Now DIE TOTEN SCHWEIGEN NICHT, the German translation of CEMETERY LAKE, also sits at #2, once again stuck behind a publishing phenomenon (this time Dan Brown's THE LOST SYMBOL). The Germans are clearly crime/thriller fans, as along with Cleave and Brown, all three of Stieg Larsson's 'Millennium Trilogy' are also high up on the overall bestseller list.

With all ten German reviews glowing thusfar, and with the reputation Cleave has built in Germany, it will be interesting to see whether CEMETERY LAKE/DIE TOTEN SCHWEIGEN NICHT will have similar ongoing success to THE CLEANER (aka DER SIEBTE TOD), in the coming weeks and months there. After being at #2 for months, the CLEANER has stayed in the Top 100 for 720 days in counting. As Cleave said earlier today: "Once again I'm selling more in one day [in Germany] than I've sold in total in New Zealand".

And like the Germans discovered Linwood Barclay (NO TIME FOR GOODBYE) and many of the Swedish crime writers before UK and US readers eventually 'caught on', perhaps this could be the start of Cleave being read, recognised, and embraced on a far larger scale (especially with Random House UK (Arrow) looking to release more of Cleave's books in the United Kingdom). His fourth novel, BLOOD MEN, is being released in New Zealand and Australia in February, and having read an advance copy, I have no problem saying that in my opinion it is his best book yet - so things could continue to get bigger and better for Cleave.

Sixty years ago, a New Zealander (Dame Ngaio Marsh) was one of the biggest names in international crime fiction, sitting comfortably alongside the greats of that era (Christie, Sayers, Allingham). If the stories are good enough, maybe another New Zealander could someday soon push to the recognised forefront of international crime writing. There are writers from other 'small' countries that are viewed in such a way.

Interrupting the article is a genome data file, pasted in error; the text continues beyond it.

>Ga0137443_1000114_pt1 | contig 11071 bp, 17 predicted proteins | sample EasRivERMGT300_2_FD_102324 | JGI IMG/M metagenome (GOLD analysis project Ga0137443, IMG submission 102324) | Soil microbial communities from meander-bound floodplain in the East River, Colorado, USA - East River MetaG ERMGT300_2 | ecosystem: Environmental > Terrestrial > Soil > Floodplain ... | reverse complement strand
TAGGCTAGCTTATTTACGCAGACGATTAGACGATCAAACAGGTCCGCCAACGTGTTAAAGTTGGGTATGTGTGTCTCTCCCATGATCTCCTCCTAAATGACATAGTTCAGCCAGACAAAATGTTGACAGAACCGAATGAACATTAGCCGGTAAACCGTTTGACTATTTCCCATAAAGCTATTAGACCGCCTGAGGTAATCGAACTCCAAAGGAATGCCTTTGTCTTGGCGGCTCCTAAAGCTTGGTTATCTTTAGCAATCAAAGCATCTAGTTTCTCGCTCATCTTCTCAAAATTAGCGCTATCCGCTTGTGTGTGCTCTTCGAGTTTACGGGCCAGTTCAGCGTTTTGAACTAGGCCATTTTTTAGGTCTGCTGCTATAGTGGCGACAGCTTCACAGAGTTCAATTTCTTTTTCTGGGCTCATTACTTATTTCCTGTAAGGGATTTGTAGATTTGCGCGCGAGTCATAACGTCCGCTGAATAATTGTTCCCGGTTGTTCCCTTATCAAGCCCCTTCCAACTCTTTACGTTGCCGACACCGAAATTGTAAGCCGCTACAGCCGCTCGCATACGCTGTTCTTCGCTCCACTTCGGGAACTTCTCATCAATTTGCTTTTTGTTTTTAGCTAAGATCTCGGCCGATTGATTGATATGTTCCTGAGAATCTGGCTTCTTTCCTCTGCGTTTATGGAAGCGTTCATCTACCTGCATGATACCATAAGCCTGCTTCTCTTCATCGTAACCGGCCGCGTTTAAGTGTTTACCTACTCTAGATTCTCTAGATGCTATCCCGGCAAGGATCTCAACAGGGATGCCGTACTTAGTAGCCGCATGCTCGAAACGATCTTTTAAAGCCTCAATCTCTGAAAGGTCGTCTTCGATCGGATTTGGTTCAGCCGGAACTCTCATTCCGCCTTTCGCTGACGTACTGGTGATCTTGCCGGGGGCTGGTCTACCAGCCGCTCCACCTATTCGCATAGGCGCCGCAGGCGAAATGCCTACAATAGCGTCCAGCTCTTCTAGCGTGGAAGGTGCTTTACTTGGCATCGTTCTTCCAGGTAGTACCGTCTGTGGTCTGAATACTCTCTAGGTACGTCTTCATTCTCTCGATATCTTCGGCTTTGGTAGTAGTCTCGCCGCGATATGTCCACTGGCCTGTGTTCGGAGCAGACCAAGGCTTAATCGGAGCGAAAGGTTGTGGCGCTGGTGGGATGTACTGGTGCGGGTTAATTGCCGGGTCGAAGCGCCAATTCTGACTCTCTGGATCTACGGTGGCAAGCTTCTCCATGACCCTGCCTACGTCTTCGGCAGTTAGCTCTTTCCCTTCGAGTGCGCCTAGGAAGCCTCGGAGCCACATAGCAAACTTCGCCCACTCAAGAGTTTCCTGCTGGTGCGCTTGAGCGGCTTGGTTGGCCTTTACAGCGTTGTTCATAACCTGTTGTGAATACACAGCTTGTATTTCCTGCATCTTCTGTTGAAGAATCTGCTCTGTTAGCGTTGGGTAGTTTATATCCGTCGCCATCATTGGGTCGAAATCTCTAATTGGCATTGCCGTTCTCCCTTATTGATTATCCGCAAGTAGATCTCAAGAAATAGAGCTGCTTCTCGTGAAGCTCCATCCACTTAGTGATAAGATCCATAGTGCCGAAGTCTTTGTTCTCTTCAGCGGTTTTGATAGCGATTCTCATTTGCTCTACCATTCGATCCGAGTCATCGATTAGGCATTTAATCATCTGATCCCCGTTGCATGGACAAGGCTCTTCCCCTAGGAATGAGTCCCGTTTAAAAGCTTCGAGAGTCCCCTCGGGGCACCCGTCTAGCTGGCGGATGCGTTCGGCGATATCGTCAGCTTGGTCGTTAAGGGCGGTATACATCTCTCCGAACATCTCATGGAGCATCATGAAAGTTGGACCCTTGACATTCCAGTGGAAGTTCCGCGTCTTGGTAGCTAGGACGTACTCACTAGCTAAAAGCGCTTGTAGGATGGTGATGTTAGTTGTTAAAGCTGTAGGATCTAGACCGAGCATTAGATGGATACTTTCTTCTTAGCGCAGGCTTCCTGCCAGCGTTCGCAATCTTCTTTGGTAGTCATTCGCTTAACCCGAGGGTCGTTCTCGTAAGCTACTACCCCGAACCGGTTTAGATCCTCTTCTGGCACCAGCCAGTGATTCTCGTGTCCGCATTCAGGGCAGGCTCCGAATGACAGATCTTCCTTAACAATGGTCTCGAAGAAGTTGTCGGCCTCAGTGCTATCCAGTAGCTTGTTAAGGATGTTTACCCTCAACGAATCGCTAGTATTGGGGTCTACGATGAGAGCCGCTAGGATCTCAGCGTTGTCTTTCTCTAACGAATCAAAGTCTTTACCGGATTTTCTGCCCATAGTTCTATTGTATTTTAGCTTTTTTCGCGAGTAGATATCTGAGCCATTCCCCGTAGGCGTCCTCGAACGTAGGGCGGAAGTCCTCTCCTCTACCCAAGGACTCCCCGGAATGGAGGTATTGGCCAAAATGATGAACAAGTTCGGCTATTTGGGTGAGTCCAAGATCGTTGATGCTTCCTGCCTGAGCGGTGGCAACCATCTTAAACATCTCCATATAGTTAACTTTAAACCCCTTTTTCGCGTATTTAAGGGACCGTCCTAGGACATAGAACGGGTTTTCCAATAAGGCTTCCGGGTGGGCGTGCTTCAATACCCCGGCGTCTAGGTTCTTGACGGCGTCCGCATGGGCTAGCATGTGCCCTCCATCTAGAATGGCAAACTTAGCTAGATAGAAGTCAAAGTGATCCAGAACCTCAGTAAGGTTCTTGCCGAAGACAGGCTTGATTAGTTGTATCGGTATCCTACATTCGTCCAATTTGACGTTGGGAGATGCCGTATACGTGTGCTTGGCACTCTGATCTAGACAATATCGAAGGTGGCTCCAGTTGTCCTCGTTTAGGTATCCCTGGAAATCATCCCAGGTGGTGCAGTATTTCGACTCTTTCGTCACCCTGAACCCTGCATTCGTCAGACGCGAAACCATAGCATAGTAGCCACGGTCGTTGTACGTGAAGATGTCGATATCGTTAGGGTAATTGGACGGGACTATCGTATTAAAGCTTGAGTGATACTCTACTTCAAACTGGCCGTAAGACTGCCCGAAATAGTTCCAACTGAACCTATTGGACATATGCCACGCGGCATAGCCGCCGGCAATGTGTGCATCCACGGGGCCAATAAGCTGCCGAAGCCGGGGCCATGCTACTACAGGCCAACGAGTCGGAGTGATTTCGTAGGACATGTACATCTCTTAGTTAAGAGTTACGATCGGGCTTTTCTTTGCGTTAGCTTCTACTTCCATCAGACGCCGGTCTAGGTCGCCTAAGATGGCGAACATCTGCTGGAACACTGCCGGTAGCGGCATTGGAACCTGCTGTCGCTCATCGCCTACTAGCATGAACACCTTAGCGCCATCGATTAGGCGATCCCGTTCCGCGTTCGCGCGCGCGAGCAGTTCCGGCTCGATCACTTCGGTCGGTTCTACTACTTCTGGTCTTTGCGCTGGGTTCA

Perhaps Paul Cleave, with his success in Europe and slowly growing recognition in the English-speaking world, could be that modern-day trailblazer. More importantly, perhaps he could be our answer to Ian Rankin (Scotland) or Henning Mankell (Sweden) - a writer that makes readers worldwide eventually realise that there may be several other good and great crime and thriller writers from this small country, hitherto largely overlooked...

Thoughts? Comments? Do you readers in the UK and the USA like authors from other countries, as much as those from your own? Could you see someone like Cleave, or other modern-day Kiwi literary descendants of Dame Ngaio Marsh, becoming a 'big star' on the international crime and thriller writing scene?

Monday, September 28, 2009

Review of Alix Bosco's CUT & RUN in Latitude

The current (Spring) issue of Latitude magazine has included a short review of debutant Kiwi crime writer Alix Bosco's CUT & RUN on its books pages.